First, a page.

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Radio: AfroBeat Airwaves
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Radio: AfroBeat Airwaves

by Jason Gubbels  |  February 25, 2015

Radio: AfroBeat Airwaves

Afrobeat is specific. Although many post-'60s Sub-Saharan African musicians have drawn inspiration from the wellspring of American funk, Afrobeat proper can be traced to a single individual: Nigerian bandleader and performer Fela Kuti. Scholars can argue over the specifics, suggesting the ways Afrobeat emerged from developments taking place within Ghanian highlife or the immense debt the genre owes to traditional Yoruban call-and-response patterns. But just as you'd be hard put to negate Bill Monroe's claims of ownership over bluegrass, Afrobeat begins with Fela.

A tight mixture of James Brown funk, traditional percussion, horn charts, lengthy jazz-based improvisation and fierce politics informed by Black Power activism, Afrobeat arose from Fela's experiments after visits to both Ghana (where he came up with the name Afrobeat) and the United States (where the band soaked up local Los Angeles rhythms before being tossed back to Nigeria by the INS). For most of the 1970s, Fela was unstoppable, churning out multiple albums per year, many consisting of single lengthy cuts sprawling over both sides of vinyl, bristling with condemnations of colonial mindset and Nigerian authorities.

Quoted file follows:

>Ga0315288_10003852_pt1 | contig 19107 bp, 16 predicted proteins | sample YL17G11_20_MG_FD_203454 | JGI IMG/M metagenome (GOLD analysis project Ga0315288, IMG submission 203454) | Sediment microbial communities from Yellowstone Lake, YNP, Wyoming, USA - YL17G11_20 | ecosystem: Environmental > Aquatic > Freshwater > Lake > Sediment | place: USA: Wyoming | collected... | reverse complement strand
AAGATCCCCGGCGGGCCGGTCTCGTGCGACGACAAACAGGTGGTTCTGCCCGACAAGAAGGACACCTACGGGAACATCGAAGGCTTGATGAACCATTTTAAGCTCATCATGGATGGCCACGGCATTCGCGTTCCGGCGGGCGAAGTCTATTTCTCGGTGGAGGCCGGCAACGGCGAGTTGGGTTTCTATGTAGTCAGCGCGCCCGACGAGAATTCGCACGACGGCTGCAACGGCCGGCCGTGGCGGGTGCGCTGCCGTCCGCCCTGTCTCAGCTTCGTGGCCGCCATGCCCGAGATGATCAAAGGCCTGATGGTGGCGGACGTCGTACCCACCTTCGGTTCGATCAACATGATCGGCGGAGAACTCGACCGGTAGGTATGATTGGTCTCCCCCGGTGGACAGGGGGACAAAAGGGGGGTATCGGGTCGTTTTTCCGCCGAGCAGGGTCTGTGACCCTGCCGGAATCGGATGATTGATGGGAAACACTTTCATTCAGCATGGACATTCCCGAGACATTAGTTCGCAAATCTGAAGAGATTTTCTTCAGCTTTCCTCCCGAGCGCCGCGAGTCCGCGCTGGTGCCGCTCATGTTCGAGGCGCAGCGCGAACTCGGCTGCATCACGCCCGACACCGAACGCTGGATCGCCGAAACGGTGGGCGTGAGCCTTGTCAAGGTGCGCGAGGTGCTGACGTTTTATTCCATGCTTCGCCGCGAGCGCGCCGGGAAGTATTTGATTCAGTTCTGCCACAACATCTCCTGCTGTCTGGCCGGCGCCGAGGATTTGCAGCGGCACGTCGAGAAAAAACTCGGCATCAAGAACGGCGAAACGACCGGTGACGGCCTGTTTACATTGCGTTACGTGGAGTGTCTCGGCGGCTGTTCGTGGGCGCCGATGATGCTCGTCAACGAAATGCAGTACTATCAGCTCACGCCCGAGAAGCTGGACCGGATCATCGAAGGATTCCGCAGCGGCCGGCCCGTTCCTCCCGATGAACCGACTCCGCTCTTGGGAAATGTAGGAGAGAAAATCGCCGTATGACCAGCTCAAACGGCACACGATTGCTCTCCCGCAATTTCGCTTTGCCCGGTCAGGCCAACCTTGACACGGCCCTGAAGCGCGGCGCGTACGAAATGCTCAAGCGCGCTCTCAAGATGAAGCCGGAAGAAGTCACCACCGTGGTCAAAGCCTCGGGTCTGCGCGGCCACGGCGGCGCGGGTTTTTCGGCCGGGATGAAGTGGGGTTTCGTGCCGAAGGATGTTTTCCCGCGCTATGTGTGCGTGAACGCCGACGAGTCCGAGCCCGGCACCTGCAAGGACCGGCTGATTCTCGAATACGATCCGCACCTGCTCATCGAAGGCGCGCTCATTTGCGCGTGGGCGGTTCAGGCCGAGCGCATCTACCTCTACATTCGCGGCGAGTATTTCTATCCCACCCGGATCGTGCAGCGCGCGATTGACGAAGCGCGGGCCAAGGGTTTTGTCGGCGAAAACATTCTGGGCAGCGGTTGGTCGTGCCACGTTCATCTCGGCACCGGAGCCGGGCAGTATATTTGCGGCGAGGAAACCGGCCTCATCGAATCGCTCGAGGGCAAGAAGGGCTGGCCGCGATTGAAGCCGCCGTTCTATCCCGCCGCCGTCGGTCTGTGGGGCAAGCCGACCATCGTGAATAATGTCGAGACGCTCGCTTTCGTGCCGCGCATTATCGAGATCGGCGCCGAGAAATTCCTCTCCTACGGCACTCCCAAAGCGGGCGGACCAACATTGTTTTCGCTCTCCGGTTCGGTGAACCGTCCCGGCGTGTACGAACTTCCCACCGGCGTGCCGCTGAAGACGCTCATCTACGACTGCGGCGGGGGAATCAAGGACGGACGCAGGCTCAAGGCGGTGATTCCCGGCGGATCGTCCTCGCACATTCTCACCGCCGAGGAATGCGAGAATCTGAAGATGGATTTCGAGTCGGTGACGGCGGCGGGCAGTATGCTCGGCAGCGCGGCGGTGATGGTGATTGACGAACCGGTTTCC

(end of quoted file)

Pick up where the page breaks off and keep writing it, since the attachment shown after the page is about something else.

Few could match Fela's outsized personality or notoriety. But Afrobeat has exponentially expanded its reach in the years since Fela's death at age 58 in 1997. Sons Femi and Seun Kuti have continued in their father's footsteps, while such Fela revivalists as NY-based Antibalas have perfected the Afrobeat sound to such a degree they were tapped as stand-ins for the Afrika 70 during the recent Broadway run of hit musical Fela! And the ongoing Afrobeat Revival community is truly global in scope, ranging from Nigeria to Chicago and Germany. Our new Afrobeat Airwaves station is devoted to Fela's one of a kind groove, from the master's own deep catalog to new offerings from his many followers, with plenty of '60s/'70s African funk thrown in for good measure. Whether you're a die-hard Fela fanatic or just beginning to explore this resilient African genre, Afrobeat Airwaves is the place to be.